Thursday, February 9, 2012

Traveling the Road Not Taken

Misol-Ha, Chiapas


      In 1963  I traveled and worked in Chiapas, Mexico.  There were  rumors of waterfalls,  blue-green rivers,  a Mayan city on the banks of a river that could only be reached by motor launch,  and a newly discovered temple with painted frescoes, days away from San Cristóbal.  

       All of these places were unreachable. The forest was dense and roadless, and two young women traveling alone with machete-wielding chicleros was not a good idea.  The road from San Cristóbal into the mountains, which occasionally turned into a track, ended at Tenosique. Or was it Ocosingo? To get from San Cristóbal to the Mayan site of Palenque, we went back to Tuxtla, the capitol of Chiapas, and flew with a bush pilot, who barely rose above the mountains and deposited us in a ditch.   
Temple of the Sun, Palenque   (all photos are mine)
       In Mexico, I became who I am - or who I can be.  Adventurous, curious about everything to do with culture, with textiles, reading everything, fairly fearless - and, at that time, with a never-before-free spirit. 
     Though I longed for adventure and discovery, I did not become a field anthropologist, living in a tropical village and learning a native language. I did not work on digs hoping to find something as exciting as the burial chamber in Palenque, with its jade-masked skeleton of a deified ruler.  I became a community college instructor, and remained in the same town, and worked at the same college, and that was my calling, and I called myself fortunate.
         Over the years, I would read over the names on my aging map of Mexico, watch documentaries on the people of Chiapas, and read everything I could find on the cracking of the Mayan code, and the Zapatistas, the revolutionaries among “my” people.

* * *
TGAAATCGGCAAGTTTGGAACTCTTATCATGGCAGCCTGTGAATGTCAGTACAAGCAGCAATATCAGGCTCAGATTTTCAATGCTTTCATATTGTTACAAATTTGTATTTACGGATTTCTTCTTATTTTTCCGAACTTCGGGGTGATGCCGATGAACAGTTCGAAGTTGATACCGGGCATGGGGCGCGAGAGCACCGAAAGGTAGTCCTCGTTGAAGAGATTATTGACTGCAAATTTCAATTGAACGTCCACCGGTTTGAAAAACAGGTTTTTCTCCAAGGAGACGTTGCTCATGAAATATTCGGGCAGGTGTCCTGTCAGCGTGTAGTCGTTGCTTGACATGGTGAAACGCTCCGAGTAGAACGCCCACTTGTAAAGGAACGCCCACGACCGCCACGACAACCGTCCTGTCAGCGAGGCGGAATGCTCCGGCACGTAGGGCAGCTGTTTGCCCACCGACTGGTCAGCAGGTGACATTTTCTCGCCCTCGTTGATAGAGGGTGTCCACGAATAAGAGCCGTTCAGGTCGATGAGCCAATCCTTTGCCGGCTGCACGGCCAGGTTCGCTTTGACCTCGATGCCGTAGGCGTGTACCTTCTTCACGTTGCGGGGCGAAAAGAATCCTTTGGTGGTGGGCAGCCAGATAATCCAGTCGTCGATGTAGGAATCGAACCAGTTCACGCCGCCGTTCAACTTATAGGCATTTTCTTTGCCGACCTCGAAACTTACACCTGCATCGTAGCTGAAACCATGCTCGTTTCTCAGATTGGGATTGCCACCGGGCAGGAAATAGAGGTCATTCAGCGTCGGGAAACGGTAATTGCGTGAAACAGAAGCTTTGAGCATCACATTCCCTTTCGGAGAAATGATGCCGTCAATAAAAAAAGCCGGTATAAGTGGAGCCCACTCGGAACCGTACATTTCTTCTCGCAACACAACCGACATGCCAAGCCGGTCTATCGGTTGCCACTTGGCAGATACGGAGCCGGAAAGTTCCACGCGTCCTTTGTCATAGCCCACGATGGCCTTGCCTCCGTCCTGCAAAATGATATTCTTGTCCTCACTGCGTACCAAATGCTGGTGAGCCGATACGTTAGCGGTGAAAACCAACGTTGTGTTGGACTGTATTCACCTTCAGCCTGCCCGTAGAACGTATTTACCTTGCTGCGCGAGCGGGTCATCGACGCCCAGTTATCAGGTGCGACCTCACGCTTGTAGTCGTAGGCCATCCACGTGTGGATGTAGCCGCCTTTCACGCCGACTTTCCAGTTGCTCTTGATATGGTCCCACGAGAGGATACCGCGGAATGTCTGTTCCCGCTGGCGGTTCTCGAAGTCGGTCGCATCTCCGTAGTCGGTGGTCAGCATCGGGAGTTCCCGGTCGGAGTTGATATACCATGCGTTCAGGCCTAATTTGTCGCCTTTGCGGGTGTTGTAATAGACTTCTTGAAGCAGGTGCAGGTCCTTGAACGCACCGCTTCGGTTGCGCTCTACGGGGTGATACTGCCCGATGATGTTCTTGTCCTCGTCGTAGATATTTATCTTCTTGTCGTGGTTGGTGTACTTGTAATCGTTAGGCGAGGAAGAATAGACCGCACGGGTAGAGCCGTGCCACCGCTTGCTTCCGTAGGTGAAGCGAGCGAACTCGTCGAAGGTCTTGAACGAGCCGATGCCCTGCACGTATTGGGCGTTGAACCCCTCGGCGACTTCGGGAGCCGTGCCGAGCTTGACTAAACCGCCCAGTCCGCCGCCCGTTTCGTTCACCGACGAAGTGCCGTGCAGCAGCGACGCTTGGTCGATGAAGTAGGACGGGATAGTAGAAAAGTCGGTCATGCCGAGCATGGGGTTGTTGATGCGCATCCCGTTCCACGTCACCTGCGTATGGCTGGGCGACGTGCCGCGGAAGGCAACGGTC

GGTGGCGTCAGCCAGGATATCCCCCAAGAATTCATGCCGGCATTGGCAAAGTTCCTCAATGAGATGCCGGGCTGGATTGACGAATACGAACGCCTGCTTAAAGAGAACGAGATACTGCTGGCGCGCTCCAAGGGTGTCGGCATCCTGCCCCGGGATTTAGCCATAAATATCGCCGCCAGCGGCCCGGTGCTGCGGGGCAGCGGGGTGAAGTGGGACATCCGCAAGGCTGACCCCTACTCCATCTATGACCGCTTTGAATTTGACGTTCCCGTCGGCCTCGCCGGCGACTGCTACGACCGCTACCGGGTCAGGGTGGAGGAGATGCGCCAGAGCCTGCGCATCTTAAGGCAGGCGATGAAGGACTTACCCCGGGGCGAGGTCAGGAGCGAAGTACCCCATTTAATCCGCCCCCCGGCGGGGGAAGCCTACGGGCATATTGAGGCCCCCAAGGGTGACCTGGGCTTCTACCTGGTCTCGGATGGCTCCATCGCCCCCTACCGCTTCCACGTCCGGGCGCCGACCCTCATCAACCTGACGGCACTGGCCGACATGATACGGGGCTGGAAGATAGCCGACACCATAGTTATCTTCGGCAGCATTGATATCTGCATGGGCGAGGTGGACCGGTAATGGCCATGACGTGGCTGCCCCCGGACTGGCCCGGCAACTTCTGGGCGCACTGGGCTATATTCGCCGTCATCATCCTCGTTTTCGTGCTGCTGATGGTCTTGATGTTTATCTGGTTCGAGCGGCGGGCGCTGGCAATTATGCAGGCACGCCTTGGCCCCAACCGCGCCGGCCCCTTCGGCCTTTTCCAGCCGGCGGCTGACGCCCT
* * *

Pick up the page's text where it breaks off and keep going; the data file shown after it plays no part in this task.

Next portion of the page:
Several years ago I bought a new map of Mexico. Red lines for major roads went to Palenque and all the way south to the Usamacinta river! I retired, and we began to travel…..

     And then, this January,  we were there! Careening vans opened the landscape of Chiapas to us. Here was the rumored and murmuring waterfall, and here was the how-can-it-be-aquamarine river,
Agua Azul

and there were the great trees that hid the ruins of Yaxchilan on the high cliff above the wide brown rush of water.
    When we came to the turn-off for Bonampak, we switched vans, and a long-haired Lacandon in traditional white toga drove us through miles of  one of the last remaining Preserves of uncut rain forest. We walked up to the temple, and there, finally, were the frescoes!

     It was as though all the locked places in myself flew open.  My dear husband opened to these magical places as well, and of course I wrote constantly. Here are some of my notes, on the way to becoming poems:

    Oh the trees    the magnificent    magnanimous trees   the odd and slightly sinister  the bearded tree and the one whose branches  are braided    and the flowers that flourish in the shade  
El Chanpan
           Each path is a seduction 

     Palenque: Traveled the world for 7 years and this is where I most wanted to be   elegant temples in the rainforest   
a watertumble of creeks that sometimes river     

     How happy I am in the lush greening patterns of light and shade and water running   running over rock    then rock becomes hillock   becomes cliff
Is there no end to higher?  

     At Bonampak I am  so moved as the Maya white stone grey stone world   turns colorfresco and lives   oh, oh  like a Mayan Sistine chapel  

           Mountains covered in forest and the desire to penetrate    
  to go inside  
Always wanting to go









  1. So often when roads are not taken, we don't get a second chance. What a wonderful experience, find that the world you wanted to see long ago was still waiting, still holding its sacred mysteries, still waiting to speak to you.


  2. Sun Singer - thank you for your understanding and beautiful words.

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